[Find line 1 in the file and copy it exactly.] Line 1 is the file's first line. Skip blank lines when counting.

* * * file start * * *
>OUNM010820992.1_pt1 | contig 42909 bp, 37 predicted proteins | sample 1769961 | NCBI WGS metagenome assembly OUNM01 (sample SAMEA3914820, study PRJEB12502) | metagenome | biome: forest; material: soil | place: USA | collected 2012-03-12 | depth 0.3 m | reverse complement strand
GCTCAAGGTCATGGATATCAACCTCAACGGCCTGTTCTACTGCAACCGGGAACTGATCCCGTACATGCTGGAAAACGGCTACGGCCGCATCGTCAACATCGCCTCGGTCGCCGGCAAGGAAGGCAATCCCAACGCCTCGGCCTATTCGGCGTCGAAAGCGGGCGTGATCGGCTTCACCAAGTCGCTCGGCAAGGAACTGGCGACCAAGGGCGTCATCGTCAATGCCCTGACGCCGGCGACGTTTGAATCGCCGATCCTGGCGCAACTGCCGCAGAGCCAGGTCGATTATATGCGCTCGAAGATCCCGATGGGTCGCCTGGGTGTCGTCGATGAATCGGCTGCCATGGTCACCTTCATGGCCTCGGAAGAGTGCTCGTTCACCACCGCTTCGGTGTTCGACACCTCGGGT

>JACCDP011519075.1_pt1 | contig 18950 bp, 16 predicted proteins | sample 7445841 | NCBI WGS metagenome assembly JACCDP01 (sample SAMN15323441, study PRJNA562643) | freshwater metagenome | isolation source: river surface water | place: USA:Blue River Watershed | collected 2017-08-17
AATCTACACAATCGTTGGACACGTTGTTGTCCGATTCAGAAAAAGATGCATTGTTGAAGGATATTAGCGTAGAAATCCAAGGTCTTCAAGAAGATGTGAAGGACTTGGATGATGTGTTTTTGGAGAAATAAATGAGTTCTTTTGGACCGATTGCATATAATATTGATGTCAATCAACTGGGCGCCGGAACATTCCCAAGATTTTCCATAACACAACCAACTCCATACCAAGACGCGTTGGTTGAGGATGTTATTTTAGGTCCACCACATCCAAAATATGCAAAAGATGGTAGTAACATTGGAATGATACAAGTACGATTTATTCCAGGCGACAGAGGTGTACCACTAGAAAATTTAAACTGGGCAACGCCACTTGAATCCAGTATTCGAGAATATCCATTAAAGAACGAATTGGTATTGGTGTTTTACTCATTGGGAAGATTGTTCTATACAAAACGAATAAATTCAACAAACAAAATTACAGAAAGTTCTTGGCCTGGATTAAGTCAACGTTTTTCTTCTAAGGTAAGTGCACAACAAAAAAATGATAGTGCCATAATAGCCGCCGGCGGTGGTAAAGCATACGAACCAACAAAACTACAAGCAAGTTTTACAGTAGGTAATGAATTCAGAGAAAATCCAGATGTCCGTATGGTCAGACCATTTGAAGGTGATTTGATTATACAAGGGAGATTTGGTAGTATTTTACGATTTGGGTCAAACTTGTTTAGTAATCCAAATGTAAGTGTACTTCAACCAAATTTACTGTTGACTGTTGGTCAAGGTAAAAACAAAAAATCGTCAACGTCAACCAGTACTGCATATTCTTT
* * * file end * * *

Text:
>OUNM010820992.1_pt1 | contig 42909 bp, 37 predicted proteins | sample 1769961 | NCBI WGS metagenome assembly OUNM01 (sample SAMEA3914820, study PRJEB12502) | metagenome | biome: forest; material: soil | place: USA | collected 2012-03-12 | depth 0.3 m | reverse complement strand